Image 1: F-35Cs onboard the USS George Washington. Image Credit: Lockheed Martin & taken by Todd R. McQueen.
Future Threat Environment & the Role of Carrier Based Fighters
Current CVW Sea Control
The fighter contingent of the current CVW consists of one to two squadrons of F/A-18C/Ds Hornets and two to three squadrons of more capable F/A-18E/Fs Super Hornets for a total of 44 fighter aircraft. Both the legacy Hornet and Super Hornet are reliable and versatile strike fighters, but they are severely constrained by their relatively short combat radius of approximately 290 nm for the legacy Hornet and 390 nm to 410 nm for the Super Hornet depending upon the flight profile and configuration of external stores. With the retirement of the S-3 Viking in 2009, between five to six F/A-18E/Fs are used in the buddy tanking role to extend the reach and endurance of the remaining Hornets which further erodes the effective strength of the CVW.
Image 6: Pair of J-20 fighters on display at Zhuhai 2016. Note the Luneburg lens radar reflectors mounted on the underside of the aircraft to mask the J-20's real RCS. The J-20 program continues to make steady progress as shown by design refinements made between the initial J-20 prototypes and the low rate initial production (LRIP) aircraft. The DoD estimates the J-20 will reach initial operational capacity (IOC) around 2018. A production run of a few hundred airframes is plausible and the design will only become more formidable as Chengdu engineers thoroughly examine the PLAAF's new Su-35s.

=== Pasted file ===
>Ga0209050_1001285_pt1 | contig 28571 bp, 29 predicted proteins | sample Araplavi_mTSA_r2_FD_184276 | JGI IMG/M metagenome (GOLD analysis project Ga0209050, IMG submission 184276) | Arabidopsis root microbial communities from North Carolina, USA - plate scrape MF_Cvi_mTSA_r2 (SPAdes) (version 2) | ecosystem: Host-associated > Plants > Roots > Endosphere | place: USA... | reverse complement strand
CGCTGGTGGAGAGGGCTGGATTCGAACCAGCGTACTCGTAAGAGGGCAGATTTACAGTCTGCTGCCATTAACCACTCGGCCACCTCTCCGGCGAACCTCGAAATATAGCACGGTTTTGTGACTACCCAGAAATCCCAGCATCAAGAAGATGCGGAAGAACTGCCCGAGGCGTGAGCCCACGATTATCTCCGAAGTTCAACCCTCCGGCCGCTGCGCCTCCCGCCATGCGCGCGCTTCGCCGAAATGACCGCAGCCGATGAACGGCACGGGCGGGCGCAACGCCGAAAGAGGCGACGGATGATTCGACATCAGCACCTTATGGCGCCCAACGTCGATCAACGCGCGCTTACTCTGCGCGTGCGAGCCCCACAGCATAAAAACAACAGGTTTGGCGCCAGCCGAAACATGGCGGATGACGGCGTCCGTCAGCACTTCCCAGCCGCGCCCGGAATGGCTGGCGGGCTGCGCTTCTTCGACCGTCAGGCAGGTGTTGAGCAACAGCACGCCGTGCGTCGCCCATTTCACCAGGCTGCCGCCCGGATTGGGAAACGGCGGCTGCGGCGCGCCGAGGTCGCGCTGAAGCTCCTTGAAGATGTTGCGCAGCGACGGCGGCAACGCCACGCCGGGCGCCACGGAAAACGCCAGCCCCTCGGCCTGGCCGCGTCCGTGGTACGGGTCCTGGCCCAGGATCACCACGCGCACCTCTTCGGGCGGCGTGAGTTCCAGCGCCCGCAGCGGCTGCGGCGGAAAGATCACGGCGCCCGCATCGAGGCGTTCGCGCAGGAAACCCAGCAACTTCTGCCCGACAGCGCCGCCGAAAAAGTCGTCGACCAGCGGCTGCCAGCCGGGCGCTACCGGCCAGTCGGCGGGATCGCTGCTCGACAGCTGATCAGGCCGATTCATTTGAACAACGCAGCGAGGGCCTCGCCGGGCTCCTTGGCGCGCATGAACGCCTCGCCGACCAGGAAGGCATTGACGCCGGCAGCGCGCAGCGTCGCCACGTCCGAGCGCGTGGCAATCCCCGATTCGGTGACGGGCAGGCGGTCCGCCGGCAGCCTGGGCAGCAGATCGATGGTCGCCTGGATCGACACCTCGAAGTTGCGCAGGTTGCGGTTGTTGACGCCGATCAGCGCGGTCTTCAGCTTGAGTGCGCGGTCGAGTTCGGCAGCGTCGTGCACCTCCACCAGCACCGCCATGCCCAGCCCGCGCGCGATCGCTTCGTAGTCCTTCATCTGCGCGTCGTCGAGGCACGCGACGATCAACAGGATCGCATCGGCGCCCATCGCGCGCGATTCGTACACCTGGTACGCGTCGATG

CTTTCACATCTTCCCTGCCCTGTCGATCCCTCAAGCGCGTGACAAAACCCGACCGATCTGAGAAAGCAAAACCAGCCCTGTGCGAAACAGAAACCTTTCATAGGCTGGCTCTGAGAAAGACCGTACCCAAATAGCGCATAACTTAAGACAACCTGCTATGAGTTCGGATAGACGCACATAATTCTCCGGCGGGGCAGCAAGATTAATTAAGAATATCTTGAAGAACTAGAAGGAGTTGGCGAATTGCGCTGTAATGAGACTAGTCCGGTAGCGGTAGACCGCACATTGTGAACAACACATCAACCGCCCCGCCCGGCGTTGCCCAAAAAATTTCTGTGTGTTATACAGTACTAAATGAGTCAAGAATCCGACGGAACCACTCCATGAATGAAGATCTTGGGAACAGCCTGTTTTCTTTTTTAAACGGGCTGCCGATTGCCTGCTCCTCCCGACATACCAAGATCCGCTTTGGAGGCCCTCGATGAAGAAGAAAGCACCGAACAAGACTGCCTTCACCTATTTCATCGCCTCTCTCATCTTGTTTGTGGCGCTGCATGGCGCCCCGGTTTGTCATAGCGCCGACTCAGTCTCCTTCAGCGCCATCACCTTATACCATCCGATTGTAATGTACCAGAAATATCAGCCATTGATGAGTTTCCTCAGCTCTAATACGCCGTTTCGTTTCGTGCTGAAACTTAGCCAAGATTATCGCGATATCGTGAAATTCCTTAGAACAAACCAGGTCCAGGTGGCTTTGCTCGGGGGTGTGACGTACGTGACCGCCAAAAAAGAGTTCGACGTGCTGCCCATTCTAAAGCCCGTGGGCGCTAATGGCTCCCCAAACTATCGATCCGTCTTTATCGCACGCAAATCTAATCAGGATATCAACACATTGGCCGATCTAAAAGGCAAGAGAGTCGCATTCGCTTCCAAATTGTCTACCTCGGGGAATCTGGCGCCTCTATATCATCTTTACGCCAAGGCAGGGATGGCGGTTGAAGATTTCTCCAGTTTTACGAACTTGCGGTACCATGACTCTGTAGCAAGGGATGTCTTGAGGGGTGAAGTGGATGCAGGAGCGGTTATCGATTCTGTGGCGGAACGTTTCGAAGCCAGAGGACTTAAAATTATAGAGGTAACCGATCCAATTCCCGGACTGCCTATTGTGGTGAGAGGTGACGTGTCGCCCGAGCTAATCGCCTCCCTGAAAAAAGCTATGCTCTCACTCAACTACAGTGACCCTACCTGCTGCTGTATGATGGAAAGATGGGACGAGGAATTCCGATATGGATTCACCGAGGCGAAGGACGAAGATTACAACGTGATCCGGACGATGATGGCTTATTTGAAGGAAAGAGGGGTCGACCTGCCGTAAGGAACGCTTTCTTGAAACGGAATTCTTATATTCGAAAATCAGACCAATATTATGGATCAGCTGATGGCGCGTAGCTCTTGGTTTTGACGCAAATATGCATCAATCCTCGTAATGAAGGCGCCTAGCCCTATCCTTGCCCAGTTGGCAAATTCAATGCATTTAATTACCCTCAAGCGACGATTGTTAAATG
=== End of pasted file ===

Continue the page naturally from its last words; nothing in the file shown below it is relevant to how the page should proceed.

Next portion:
Image 7: Super Hornet configured for ASuW with four AGM-84D Harpoon missiles. Image Credit: USN.